Low Back Pain and Urinary Incontinence
Back pain is already frustrating enough. The tweaks, aches, and pains can be pretty demotivating and distracting as is, but what happens when you throw incontinence into the mix? Well, then along with back pain you may also experience urinary accidents. See exactly what contributes to low back pain and incontinence and how to make managing these symptoms easy.
Our bodies are much more connected than we realize, which is why lower back pain and incontinence are often associated with one another. The bladder and kidneys are located towards the lower abdomen with back muscles and nerves sitting behind them. Because this region is so close together, bladder conditions may cause pain in the back and issues affecting the back muscles, spine, or nerves, can impact the bladder.
Spinal Disorders and Neurogenic Bladder Dysfunction
Often times spinal disorders associated with injuries that result in nerve damage are linked to Neurogenic Bladder Disorder (NBD), which refers to urination issues. Neurogenic is a term for the nerve tissues that stimulate an organ or muscle to properly function.
With NBD the nerves that control the bladder and other muscles involved with urination may cause the bladder to be under or overactive.
When the nerves for bladder sensation or function become irritated, inflamed, or compressed, dysfunctions such as frequent urination, the sudden overwhelming urge to urinate, or involuntarily voiding the bladder may occur.
NBD is commonly caused by spinal cord injuries (SCI). Accidents that cause bruising or constrict blood flow along the spinal cord can damage the ability to transmit nerve signals.
Herniated discs, infections, lesions, lumbar tumors, and fractures along the spine can also cause back pain and damage to the spinal nerves leading to bladder dysfunction. These conditions may also cause Cauda Equina Syndrome (CES), a serious medical issue requiring immediate attention.
Cauda Equina Syndrome and Incontinence
Cauda equina syndrome is a condition that causes squeezing or compression in the cauda equina sac of nerves at the base of the spinal cord, resulting in lower back pain and urinary incontinence. As the nerves are pinched, they are unable to properly function and may result in the involuntary loss of urine.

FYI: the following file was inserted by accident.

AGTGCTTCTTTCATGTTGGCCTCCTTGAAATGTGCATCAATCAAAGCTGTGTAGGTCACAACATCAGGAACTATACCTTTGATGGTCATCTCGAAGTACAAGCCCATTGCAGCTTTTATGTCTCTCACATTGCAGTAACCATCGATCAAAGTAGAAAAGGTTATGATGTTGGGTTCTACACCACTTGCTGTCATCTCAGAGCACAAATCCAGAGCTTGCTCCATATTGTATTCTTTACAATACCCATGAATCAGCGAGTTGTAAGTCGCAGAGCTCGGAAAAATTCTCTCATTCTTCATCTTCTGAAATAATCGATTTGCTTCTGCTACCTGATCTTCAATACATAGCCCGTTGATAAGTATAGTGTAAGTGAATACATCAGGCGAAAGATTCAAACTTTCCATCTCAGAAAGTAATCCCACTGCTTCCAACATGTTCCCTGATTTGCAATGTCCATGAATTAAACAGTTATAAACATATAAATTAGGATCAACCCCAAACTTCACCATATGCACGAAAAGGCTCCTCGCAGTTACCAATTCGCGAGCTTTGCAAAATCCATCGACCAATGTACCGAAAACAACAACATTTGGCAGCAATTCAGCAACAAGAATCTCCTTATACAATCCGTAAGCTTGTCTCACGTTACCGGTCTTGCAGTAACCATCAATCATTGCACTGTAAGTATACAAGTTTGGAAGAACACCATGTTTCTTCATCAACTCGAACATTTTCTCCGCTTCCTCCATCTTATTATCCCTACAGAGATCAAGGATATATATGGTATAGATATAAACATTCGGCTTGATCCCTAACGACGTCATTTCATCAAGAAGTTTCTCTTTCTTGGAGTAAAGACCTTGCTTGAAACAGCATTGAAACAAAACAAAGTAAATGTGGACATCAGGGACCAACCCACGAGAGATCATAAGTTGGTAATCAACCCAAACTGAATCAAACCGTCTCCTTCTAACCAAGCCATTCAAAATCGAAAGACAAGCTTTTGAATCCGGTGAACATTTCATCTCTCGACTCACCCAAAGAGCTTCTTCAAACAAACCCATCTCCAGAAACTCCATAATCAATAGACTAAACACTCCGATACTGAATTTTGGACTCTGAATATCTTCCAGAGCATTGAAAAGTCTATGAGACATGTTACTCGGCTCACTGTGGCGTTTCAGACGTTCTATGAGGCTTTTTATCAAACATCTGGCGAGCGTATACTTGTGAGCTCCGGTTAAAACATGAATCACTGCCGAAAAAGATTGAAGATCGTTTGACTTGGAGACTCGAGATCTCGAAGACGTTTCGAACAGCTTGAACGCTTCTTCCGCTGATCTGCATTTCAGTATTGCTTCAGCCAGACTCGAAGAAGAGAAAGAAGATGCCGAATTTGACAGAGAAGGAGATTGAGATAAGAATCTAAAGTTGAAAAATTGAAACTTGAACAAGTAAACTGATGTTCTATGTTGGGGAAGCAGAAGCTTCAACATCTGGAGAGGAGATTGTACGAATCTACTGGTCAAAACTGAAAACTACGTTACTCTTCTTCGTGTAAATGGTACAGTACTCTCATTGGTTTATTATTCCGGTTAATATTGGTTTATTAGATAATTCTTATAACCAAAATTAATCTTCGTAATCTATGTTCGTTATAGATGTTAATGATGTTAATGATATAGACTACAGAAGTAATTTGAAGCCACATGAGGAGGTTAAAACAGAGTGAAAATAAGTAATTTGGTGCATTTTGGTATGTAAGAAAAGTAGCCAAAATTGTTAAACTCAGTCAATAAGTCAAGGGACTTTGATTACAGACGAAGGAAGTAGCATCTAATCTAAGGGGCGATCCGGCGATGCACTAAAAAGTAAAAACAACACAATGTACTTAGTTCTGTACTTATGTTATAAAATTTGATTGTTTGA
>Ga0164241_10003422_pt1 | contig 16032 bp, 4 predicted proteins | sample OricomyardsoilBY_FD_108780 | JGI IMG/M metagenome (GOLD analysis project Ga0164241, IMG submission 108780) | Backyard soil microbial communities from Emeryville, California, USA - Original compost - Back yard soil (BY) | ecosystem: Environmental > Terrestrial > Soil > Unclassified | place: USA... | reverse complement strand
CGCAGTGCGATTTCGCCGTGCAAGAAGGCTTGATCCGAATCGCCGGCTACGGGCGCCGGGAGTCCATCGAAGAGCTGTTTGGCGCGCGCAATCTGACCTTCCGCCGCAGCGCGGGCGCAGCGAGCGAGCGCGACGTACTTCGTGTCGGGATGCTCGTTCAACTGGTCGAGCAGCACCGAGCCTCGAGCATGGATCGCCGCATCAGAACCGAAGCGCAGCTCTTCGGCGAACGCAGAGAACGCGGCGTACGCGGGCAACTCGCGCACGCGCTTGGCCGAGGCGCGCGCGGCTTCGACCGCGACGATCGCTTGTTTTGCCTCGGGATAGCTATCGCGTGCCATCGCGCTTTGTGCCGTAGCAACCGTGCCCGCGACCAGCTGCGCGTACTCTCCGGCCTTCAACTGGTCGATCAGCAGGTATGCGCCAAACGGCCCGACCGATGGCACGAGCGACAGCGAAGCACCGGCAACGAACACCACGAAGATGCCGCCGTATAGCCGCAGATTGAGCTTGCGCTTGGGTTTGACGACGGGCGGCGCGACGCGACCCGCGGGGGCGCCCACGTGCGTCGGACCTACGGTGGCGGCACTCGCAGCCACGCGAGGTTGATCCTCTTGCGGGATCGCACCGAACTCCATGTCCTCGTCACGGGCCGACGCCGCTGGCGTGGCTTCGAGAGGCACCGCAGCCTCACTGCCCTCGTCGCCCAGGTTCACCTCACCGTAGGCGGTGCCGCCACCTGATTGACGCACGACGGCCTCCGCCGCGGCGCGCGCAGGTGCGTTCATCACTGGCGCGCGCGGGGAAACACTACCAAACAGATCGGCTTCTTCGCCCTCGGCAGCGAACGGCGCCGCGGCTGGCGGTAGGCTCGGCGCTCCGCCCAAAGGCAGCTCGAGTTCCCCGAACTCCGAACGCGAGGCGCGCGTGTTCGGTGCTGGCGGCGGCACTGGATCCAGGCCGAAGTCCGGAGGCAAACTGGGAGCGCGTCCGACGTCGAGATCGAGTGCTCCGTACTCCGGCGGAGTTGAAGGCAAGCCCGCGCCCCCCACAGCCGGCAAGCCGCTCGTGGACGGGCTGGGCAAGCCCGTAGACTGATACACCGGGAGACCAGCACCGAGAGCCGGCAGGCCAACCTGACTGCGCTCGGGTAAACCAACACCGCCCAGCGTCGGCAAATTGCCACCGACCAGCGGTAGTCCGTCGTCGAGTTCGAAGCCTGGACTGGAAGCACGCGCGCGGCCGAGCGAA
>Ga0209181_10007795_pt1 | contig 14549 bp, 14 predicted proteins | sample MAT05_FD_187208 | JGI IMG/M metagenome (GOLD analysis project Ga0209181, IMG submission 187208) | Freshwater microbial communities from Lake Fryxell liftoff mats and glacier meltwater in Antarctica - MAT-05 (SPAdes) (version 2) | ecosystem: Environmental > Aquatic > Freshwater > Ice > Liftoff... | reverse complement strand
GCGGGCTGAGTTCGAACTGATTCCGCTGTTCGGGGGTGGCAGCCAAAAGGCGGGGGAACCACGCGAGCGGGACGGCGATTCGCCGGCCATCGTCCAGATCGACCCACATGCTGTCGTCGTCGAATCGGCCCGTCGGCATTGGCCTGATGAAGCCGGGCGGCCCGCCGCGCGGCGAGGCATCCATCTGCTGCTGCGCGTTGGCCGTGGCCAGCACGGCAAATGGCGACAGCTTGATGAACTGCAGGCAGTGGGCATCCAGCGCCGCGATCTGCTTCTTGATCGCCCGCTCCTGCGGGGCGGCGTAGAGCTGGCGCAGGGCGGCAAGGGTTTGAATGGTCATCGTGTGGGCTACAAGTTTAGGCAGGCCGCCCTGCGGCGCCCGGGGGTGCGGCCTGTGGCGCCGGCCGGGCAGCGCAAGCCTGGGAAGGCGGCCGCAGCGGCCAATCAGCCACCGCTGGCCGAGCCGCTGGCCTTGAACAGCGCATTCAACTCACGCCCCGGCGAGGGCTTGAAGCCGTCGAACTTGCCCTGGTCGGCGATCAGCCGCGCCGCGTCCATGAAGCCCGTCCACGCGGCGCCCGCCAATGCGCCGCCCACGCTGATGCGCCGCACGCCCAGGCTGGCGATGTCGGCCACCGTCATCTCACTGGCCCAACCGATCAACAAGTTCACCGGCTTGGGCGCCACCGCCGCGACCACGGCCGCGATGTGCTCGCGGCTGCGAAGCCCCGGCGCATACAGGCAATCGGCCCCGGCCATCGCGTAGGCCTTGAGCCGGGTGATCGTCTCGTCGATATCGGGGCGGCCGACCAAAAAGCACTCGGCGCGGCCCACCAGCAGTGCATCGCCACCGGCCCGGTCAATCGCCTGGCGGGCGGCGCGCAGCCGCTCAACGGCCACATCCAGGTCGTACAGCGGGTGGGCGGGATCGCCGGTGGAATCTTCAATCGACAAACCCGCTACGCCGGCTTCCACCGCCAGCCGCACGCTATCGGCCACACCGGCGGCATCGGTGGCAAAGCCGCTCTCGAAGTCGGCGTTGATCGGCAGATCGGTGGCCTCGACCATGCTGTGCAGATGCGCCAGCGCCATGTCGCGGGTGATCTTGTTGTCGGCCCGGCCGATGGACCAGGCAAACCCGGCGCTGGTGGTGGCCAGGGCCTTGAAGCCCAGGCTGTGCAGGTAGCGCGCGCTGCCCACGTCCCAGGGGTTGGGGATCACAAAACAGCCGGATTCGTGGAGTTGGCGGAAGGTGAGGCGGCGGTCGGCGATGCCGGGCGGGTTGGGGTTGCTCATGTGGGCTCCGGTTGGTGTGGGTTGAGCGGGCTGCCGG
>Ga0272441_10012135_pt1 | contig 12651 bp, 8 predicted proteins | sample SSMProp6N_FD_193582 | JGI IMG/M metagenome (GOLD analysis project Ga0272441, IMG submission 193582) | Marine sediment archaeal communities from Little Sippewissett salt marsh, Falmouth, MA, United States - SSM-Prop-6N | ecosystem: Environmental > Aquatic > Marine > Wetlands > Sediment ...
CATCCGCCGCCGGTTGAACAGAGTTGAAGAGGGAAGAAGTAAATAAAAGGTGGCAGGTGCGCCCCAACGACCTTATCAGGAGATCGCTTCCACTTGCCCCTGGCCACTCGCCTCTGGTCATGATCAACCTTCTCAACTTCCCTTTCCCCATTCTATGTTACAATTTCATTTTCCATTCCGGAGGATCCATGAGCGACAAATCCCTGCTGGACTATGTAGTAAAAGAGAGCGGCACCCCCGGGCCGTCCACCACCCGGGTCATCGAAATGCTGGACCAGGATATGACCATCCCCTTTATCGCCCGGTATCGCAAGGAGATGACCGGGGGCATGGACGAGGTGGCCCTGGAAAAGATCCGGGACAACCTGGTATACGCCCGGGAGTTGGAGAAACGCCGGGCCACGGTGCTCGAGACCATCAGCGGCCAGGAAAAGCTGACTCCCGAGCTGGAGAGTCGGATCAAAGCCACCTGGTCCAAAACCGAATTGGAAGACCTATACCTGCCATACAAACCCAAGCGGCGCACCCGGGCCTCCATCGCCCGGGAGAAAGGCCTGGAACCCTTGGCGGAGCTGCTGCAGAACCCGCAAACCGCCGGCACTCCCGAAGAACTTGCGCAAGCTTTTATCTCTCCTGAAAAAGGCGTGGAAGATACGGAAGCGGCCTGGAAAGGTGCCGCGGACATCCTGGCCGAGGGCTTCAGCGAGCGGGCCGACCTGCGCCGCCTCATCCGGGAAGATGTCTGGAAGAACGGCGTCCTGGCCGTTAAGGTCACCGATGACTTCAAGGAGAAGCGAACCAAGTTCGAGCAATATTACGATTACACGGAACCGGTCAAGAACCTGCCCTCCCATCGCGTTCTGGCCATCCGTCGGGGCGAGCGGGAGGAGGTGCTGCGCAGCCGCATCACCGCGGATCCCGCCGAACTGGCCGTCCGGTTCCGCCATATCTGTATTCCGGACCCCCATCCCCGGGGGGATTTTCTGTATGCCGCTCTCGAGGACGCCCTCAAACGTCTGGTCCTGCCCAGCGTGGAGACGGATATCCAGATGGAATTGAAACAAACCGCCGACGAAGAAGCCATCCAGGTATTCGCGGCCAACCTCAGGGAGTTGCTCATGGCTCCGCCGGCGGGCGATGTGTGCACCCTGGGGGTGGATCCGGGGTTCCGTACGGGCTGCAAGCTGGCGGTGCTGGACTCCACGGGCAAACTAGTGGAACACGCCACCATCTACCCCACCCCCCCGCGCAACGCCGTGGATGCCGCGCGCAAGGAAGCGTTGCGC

Cauda equina symptoms include weakness in the legs, numbness or tingling in the lower back and legs, and incontinence.
In some cases, cauda equina can be treated by surgically decompressing the spine, depending on the extent of damage involved with the nerve tissue.
Back Pain and Incontinence in Women
Depending on the cause of back pain or incontinence, symptoms may vary. Women often struggle with stress incontinence after giving birth and leak while participating in activities that add stress to the bladder, such as laughing, sneezing, or lifting a heavy object. However, kidney problems such as stones can also cause frequent urination or urge incontinence– when the urge to urinate suddenly strikes.
While studies show that in some patients the cause of back pain and incontinence is linked to weight gain or sedentary lifestyles, both conditions can also be caused by chronic illnesses like type 2 diabetes and arthritis.
When it comes to giving birth, 50% of women report stress urinary incontinence. Postpartum back pain and incontinence may impact moms for up to twelve months after their babies are delivered due to pelvic floor weakness.
Pelvic floor muscles often become weakened due to the added stress of supporting a growing infant and from supporting the body during labor. Once weakened, pelvic floor muscles are less able to function under increased pressure from the abdominal muscles during physical activities, leading to leaks. Pelvic floor muscles also play a role in spinal stability.
Managing Low Back Pain and Incontinence
If you’re experiencing back pain, incontinence, or even both, go speak to your doctor. They may be able to rule out any serious conditions contributing to the issues and they can put together a proper treatment plan.
In some cases, incontinence can be treated and– with physical therapy to relieve pain and Kegel exercises to strengthen pelvic floor muscles– may go away over time. In other cases, incontinence can only be managed.
Lifestyle changes can be beneficial for assisting with both back pain and incontinence symptoms. Try to become more active, with at least 30 minutes of moderate exercise about three times a week. Try swimming, riding a bike, or simply even walking to get moving.
Also, a healthy diet to relieve pressure on your digestive tract. Caffeine, items high in sugar, spicy foods, and alcohol can increase incontinence symptoms. Try adding more water, fruits, vegetables, and whole grains to your diet to relieve constipation and pressure on the bladder. The added nutrition may help with your low back pain as well.
If you have an underlying condition that’s causing incontinence, Aeroflow can help provide incontinence products. No one has the time to deal with insurance companies or prescriptions from a doctor. That’s why we do it for you! We’ll work directly with your Medicaid provider to ensure you receive the maximum benefits available. We’ll even ship your supplies directly to your door each month in discreet unmarked packaging, at no cost.